So, is breakfast the most important meal of the day? Heck no!
So that reminds me. Let’s go back to that original scenario. Remember the one that has been drilled into your head about eating small frequent meals and snacks? The one that always – no matter what – starts with consuming a big healthy breakfast. Does it now make sense why that method is pretty much counter productive to optimizing body fat?
Think about it. If we are eating every couple of hours in an effort to as they used to say ‘put fuel on the fire’ what is constantly high? Insulin, right? If insulin is constantly high your body is constantly shoveling excess calories into your fat cells. No bueno!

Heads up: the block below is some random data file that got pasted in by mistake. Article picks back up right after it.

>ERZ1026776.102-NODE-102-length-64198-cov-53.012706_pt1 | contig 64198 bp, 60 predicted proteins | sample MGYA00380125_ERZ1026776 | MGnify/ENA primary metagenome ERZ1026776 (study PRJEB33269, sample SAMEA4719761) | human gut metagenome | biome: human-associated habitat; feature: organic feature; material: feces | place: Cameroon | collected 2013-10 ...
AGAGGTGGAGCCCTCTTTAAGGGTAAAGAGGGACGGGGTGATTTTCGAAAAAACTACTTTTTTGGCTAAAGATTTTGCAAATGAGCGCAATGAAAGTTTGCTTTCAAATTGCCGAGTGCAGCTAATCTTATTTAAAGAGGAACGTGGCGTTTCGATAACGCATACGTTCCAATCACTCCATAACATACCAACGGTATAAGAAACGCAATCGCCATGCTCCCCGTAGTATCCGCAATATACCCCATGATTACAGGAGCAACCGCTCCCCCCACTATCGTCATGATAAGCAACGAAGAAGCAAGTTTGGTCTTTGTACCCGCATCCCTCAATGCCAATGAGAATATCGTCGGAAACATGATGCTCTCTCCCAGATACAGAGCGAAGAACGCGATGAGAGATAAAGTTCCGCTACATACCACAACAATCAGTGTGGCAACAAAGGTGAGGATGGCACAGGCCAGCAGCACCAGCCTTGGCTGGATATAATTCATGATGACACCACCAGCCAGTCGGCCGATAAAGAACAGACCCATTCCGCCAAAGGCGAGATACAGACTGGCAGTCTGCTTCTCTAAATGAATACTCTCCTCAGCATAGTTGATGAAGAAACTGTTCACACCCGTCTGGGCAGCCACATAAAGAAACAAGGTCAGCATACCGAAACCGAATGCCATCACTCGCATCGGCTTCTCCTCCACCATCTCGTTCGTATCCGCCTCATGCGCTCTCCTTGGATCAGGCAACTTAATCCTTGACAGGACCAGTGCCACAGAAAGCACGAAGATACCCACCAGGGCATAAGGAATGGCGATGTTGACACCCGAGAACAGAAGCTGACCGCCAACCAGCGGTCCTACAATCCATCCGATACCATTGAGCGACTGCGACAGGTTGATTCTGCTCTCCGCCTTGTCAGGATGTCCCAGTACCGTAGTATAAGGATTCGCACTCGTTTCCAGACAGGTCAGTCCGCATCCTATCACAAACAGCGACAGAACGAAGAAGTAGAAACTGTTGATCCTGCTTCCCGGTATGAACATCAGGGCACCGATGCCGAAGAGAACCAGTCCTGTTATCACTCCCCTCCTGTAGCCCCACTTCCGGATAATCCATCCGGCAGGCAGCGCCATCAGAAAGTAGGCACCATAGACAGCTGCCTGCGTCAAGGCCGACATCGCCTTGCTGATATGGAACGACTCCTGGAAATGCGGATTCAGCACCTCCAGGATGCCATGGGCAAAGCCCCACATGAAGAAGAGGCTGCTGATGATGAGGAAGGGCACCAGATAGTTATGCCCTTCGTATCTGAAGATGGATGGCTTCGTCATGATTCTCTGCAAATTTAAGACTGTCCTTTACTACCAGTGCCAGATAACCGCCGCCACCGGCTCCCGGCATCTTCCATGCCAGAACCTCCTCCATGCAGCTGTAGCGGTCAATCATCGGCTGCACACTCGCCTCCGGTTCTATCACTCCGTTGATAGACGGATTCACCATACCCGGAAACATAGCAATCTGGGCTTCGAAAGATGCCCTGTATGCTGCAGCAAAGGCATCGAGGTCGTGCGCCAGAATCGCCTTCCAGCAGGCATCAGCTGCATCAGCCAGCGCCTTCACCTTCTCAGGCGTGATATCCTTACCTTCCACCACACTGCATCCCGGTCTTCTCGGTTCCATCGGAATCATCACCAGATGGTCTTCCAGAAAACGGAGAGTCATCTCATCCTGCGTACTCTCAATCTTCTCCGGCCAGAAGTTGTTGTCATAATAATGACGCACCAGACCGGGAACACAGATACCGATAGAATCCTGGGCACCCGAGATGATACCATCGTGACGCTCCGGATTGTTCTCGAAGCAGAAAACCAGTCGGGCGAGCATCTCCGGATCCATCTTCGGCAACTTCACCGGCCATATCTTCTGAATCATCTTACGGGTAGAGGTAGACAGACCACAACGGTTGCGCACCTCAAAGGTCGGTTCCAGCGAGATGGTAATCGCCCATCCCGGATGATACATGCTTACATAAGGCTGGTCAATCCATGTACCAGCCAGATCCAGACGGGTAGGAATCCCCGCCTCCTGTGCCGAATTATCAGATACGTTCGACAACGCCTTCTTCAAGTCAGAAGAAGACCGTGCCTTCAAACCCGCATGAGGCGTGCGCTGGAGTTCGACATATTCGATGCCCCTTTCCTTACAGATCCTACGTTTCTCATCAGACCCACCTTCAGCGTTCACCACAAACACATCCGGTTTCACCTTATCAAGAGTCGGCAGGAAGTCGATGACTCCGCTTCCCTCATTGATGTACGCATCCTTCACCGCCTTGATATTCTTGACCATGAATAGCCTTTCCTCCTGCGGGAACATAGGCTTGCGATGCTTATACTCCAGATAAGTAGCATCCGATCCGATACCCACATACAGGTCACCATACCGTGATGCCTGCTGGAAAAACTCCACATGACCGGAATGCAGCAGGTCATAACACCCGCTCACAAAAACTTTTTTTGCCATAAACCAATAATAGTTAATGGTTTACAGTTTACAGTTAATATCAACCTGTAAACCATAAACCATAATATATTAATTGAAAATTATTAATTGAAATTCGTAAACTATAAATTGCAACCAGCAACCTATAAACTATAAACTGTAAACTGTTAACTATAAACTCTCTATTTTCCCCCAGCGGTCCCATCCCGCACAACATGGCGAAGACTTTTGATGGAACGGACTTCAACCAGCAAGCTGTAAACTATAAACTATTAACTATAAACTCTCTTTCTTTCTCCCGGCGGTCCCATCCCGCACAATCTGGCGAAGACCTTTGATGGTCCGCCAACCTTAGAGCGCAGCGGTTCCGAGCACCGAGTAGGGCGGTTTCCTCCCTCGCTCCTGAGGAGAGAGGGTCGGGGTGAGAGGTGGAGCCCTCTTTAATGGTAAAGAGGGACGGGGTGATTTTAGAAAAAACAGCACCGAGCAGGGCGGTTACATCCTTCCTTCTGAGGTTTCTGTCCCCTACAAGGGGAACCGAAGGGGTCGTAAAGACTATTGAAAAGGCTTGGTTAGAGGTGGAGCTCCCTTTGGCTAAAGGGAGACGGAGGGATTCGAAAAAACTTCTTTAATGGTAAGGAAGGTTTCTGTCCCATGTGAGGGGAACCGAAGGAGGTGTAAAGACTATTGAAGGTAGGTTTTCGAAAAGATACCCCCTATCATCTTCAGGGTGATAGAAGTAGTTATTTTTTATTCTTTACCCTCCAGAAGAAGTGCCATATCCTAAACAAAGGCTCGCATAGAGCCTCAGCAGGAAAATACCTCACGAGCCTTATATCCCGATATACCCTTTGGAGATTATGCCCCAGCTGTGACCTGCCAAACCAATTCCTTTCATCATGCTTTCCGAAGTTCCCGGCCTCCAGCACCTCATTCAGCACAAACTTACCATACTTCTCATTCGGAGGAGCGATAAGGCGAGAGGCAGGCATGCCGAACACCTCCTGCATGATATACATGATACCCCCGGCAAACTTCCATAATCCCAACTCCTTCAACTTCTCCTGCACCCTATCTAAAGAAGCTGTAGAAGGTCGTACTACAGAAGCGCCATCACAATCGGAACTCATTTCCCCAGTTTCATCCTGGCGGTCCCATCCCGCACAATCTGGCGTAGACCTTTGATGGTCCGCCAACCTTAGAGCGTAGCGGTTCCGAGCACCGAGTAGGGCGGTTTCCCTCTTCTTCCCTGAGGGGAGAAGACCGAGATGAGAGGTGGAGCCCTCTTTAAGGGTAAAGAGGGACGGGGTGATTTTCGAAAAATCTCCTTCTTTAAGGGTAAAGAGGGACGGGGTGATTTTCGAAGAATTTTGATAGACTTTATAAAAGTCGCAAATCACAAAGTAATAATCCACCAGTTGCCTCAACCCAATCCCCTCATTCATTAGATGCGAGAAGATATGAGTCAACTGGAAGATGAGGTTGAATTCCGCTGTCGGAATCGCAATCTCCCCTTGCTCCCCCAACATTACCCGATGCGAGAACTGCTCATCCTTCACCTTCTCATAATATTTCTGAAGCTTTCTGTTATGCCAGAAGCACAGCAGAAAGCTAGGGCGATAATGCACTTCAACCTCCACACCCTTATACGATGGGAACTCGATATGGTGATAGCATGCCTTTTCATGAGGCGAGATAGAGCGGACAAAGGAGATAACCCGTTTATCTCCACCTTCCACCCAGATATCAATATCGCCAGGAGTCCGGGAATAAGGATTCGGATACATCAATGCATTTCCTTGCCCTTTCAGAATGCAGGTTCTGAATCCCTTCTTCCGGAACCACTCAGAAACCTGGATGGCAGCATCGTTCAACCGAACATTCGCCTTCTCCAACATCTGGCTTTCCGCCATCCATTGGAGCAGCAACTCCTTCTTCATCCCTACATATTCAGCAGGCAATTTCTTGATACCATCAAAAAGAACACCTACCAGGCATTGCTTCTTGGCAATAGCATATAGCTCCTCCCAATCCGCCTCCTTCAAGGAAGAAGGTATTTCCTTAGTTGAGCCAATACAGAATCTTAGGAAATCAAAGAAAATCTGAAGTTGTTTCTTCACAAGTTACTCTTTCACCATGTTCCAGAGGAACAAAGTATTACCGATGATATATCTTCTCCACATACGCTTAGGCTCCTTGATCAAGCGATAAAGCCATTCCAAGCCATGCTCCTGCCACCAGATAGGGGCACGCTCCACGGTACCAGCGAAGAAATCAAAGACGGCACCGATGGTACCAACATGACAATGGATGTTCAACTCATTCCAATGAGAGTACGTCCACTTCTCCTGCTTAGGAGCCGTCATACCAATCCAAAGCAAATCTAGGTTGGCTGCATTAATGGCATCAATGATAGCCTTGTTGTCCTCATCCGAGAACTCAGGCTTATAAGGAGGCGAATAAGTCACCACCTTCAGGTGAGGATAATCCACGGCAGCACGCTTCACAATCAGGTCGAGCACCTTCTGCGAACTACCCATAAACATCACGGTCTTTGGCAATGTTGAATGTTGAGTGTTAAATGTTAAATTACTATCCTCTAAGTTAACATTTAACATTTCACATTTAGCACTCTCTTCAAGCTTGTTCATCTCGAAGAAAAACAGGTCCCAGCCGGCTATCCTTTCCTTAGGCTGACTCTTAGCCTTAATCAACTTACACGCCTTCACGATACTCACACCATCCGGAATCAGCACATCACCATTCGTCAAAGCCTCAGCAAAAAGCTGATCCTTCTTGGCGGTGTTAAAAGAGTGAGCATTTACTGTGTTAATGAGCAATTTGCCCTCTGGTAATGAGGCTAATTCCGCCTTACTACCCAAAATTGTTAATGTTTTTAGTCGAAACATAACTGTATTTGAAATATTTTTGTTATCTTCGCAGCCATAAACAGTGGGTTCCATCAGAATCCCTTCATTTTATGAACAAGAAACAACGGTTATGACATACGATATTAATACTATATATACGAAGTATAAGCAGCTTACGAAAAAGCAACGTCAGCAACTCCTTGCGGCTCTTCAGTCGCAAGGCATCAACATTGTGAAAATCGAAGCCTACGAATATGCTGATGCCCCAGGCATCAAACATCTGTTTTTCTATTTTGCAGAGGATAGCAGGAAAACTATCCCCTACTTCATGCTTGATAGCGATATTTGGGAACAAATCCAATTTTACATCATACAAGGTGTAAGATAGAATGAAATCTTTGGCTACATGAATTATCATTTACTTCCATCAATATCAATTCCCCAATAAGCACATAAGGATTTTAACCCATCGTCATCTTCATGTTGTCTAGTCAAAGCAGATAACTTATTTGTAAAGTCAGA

So bottom line, in the fed state, insulin is elevated, and this signals your body to store excess calories in your fat cells. In the presence of insulin, the burning of fat is halted, while the body burns glucose (from your last meal) instead.
In the fasted state, insulin is low. The body starts mobilizing stored body fat from your fat cells and burns this fat for energy (instead of glucose).
The practical importance of all this? By choosing to follow a 16:8 time restricted form of intermittent fasting where you eat for 8 hours and fast for 16 hours you can optimize your body composition. By choosing this pattern of eating you are limiting the time in which your body is releasing insulin. Thus prompting your body to burn stored body fat while in the fasted state, while minimizing fat storage in the fed state.